Table 1 summarizes the average material properties of silk collected by each of the three spinning methods. Silk properties differed between FDL, DDL and WDL when the results from all species were pooled (MANOVA on material properties, effect of spinning method, Wilk's lambda, P<0.0001, n = 134). In particular, compared to WDL, FDL had higher yield stress (Tukey's HSD, P = 0.0028) and yield strain (Tukey's HSD, P = 0.0090) but lower extensibility (Tukey's HSD, P<0.0001) and toughness (Tukey's HSD, P = 0.0022). DDL had intermediate properties: compared to FDL, it had lower yield strain (Tukey's HSD, P = 0.0102), and compared to WDL, it had lower extensibility (Tukey's HSD, P<0.0001).

Table 1. Material properties of silk obtained under different spinning conditions from six spider species (average ± SE).

3. How do silk properties change with spinning methods across different spider clades?

The three clades did not show the same silk plasticity (MANOVA, effect of the interaction of spinning method and valve presence, Wilk's lambda, P = 0.0355, n = 134). Different species from the same clade varied in their plasticity for Young's modulus, yield stress, strength, extensibility (nested MANOVA, effect of species, all P<0.0001, n = 134) and toughness (P = 0.0128). However, despite variability within clades, silk plasticity still differed among the three clades (Orbiculariae, RTA clade and haplogyne) for strength (MANOVA, effect of the interaction of spinning method and valve type, P = 0.0052, n = 134) and toughness (P = 0.0014).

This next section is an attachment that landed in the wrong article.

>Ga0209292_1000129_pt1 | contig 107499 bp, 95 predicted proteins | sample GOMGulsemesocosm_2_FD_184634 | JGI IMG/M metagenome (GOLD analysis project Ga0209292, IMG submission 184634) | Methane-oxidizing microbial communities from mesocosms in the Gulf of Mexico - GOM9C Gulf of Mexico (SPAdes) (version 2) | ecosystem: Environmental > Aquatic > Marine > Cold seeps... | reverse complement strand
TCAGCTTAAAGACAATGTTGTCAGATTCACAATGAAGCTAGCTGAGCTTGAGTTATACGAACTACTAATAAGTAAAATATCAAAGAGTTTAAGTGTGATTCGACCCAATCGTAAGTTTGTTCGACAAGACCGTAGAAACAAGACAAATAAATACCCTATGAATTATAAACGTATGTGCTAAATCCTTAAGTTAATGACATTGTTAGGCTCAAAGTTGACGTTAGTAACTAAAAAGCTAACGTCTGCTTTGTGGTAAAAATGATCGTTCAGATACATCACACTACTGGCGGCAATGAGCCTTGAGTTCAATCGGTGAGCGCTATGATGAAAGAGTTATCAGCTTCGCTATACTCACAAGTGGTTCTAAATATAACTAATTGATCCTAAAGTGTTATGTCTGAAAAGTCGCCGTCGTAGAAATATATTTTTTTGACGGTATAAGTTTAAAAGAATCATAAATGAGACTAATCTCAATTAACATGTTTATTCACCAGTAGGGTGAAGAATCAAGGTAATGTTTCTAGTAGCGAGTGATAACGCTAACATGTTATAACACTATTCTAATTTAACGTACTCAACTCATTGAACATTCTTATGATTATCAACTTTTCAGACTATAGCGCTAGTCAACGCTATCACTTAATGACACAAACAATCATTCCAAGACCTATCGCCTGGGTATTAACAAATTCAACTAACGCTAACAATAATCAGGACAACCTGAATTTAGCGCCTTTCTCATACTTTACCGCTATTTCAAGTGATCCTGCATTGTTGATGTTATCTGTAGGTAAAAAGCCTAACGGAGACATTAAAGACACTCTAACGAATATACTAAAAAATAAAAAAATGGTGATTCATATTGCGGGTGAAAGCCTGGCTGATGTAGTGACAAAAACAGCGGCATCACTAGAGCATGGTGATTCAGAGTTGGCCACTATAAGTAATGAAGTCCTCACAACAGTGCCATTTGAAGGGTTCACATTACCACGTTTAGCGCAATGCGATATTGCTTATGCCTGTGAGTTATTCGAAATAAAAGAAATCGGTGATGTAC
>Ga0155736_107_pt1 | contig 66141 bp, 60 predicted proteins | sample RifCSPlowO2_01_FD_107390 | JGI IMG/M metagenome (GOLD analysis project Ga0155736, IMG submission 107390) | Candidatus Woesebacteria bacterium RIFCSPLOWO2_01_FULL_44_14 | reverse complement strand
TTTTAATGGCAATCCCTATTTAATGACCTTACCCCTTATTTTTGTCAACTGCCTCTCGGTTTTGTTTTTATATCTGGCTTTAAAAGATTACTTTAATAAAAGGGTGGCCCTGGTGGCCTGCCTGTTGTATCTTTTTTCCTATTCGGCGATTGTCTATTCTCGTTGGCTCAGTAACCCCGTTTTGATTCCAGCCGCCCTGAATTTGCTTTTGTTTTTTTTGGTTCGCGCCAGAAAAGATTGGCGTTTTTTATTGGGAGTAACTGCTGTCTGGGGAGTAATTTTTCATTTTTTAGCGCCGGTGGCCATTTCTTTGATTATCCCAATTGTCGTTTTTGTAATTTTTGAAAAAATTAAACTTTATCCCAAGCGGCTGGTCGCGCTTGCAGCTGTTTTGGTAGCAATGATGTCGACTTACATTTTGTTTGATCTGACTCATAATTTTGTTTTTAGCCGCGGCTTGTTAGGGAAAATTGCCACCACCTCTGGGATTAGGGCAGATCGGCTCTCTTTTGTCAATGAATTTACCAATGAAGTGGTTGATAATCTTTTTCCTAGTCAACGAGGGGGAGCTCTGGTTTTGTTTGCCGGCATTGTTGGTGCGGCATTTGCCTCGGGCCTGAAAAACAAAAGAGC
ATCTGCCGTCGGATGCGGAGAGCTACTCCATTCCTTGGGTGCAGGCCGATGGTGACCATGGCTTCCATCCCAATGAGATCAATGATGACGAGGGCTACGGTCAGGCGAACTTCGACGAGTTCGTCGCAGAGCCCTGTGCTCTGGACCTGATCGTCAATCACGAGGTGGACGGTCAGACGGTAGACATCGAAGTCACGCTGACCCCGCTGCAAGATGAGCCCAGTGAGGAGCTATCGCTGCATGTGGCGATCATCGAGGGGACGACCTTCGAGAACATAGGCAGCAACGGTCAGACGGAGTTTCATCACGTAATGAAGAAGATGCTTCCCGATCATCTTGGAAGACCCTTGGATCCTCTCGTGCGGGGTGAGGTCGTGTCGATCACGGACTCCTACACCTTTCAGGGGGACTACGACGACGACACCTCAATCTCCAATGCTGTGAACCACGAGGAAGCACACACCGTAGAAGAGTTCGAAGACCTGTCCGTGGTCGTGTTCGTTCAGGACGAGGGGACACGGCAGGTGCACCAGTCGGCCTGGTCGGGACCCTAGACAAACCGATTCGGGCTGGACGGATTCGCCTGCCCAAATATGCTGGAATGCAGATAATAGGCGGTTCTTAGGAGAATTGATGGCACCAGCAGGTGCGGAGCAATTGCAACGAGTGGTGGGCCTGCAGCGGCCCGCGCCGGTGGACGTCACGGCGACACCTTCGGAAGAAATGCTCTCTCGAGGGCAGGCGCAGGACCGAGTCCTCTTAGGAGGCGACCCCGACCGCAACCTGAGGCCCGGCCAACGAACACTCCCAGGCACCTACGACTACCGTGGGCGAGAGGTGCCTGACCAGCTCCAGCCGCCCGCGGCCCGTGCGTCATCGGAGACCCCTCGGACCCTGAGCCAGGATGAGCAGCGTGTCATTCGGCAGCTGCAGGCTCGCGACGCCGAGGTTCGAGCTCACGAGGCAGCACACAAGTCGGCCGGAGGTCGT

Both RTA clade spiders and Orbiculariae showed a difference between FDL and WDL, but Orbiculariae had stronger FDL (mean ± SE (MPa), 1762±86 for FDL versus 1499±95 for DDL and 1298±97 for WDL, ANOVA, Wilk's lambda, P = 0.0202, n = 74) while RTA clade spiders had weaker FDL (mean ± SE (MPa), 1346±145 for FDL versus 1444±88 for DDL and 1586±113 for WDL, ANOVA, Wilk's lambda, P = 0.0437, n = 39) (Table 1). Haplogynes showed no difference in strength between silk collected by different methods (ANOVA, Wilk's lambda, P = 0.3794, n = 21). Toughness was not affected by spinning methods for Orbiculariae (ANOVA, Wilk's lambda, P = 0.8746, n = 74) or haplogynes (ANOVA, Wilk's lambda, P = 0.5364, n = 21) but it differed strongly for RTA clade spiders, with both types of naturally spun silk being tougher than FDL (mean ± SE (MPa), 134±21 for FDL versus 203±21 for DDL and 272±19 for WDL, ANOVA, Wilk's lambda, P<0.0001, n = 39) (Figure 3 and Table 1).